DAY 10
You are free to leave anytime (lodge check out is at 12 pm) and you will be transferred to the airport for your flight. (B)

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  1. What language is spoken in Guyana?

    The official language of Guyana is English, the only English speaking country of South America. This is often mixed with local creole twangs throughout the country.

  2. What is the climate like in January?

    Guyana's climate is equatorial: hot but pleasant for most of the year, with a mean shade temperature of 81°F and an average temperature range of 75°F to 87°F. The heat is tempered by the sea breezes (North East Tradewinds) on the coast. January is in the dry season

  3. What are the insects and bugs like?

    The official language of Guyana is English, the only English speaking country of South America. This is often mixed with local creole twangs throughout the country. During the day, the main concern is the Kabowra, a small black fly found need the rivers. However it cannot bite through clothes so wearing long-sleeved shirts and pants (also important for sun protection) is the key. During twilight hours there are mosquitoes, at a level typical of the US east coast during summer.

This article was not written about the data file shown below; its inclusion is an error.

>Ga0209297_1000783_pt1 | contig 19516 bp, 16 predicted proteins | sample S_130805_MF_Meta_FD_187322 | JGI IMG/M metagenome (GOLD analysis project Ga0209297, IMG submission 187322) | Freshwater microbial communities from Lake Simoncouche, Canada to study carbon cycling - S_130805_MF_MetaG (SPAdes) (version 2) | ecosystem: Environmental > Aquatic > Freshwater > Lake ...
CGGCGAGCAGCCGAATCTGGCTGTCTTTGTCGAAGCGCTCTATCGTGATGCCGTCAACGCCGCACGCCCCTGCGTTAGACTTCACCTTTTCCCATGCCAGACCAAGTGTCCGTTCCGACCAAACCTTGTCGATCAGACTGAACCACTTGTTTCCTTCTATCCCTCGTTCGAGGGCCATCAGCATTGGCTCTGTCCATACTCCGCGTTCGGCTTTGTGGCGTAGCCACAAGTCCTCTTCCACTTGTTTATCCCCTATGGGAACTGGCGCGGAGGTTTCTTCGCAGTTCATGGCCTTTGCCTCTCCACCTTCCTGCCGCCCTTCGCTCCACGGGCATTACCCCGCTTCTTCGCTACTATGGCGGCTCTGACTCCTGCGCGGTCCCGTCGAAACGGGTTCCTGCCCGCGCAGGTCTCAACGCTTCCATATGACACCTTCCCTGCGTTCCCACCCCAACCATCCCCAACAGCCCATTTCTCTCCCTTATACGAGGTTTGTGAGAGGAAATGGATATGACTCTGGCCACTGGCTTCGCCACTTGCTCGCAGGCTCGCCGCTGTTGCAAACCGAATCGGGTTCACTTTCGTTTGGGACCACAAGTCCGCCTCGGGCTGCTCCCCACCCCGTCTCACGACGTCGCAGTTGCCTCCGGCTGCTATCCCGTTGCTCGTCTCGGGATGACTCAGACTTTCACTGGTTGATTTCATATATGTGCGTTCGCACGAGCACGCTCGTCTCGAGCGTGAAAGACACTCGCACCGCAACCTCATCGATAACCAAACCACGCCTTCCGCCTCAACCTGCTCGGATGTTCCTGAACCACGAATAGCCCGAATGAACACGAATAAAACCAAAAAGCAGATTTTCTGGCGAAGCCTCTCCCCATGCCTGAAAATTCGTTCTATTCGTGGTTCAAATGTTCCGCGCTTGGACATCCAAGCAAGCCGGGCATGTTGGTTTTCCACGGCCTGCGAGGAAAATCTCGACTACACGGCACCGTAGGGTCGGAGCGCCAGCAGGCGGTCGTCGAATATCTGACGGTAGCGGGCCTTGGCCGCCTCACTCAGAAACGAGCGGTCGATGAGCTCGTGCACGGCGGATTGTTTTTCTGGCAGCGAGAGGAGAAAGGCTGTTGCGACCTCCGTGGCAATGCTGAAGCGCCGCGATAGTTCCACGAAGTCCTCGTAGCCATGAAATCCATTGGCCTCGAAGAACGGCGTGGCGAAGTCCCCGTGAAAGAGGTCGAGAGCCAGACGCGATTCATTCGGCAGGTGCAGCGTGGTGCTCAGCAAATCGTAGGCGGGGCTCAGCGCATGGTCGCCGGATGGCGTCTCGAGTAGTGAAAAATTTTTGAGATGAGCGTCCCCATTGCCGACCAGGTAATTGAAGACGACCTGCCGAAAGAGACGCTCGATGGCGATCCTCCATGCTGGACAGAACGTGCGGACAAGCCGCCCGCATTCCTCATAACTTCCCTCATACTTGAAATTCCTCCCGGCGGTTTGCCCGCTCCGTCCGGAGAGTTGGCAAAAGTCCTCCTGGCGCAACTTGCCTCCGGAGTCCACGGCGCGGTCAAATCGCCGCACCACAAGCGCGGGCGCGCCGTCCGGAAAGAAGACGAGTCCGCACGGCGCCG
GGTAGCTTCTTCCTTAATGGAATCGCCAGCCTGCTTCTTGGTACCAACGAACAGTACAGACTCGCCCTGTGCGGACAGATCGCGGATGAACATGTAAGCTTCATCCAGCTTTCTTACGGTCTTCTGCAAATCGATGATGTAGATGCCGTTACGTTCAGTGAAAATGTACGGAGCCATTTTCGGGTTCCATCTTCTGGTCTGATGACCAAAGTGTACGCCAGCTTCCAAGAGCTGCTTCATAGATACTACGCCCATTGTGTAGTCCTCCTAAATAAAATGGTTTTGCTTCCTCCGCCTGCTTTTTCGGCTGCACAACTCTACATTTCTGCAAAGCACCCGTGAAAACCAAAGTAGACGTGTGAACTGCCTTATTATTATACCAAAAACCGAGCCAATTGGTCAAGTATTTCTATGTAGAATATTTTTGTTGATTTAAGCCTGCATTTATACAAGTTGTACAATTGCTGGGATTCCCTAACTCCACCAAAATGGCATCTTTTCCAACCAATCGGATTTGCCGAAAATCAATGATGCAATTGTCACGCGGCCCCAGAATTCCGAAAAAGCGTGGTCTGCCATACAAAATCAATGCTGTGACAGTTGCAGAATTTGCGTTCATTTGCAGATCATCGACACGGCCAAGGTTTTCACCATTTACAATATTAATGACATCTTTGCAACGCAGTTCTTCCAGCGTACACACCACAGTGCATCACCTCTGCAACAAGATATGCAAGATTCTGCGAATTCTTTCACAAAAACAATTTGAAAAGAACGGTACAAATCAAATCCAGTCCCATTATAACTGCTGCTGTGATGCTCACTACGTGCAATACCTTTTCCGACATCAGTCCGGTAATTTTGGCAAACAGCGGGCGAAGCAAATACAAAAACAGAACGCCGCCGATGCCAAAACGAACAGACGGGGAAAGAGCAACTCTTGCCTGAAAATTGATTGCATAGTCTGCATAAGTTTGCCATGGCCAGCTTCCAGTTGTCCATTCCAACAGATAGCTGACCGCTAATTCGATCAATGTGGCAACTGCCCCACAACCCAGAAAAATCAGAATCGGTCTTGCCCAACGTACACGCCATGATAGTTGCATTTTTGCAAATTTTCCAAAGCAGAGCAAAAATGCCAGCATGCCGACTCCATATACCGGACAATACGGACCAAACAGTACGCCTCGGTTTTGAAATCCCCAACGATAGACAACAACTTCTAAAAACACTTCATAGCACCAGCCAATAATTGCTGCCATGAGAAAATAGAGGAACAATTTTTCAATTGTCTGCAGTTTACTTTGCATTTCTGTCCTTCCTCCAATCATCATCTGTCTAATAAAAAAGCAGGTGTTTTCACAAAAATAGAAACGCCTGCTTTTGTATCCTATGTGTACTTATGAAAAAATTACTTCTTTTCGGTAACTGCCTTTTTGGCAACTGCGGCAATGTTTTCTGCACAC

4. Will I need any special vaccinations?

    Visitors are advised to get a Yellow Fever Vaccination Shot before coming to Guyana. You can see all of CDC's current recommendations here: https://wwwnc.cdc.gov/travel/destinations/traveler/none/guyana

  5. Where do we eat?

    In Georgetown we'll eat breakfasts at the lodge and other meals as described on the itinerary. At the lodges

  6. What dietary preferences or restrictions can you accommodate on this trip?

    With advance notification, all dietary restrictions can be accommodated, including vegan, vegetarian, gluten free etc. The chefs at our lodges all have experience in serving their guests delicious meals that meet not only their restrictions but their preferences.

  7. I will be coming by myself. Do I need to pay a single supplement?

    You only need to pay a single supplement if you want to guarantee you have your own room. Otherwise we’ll pair you up with someone and then switch roommates every time we switch lodging.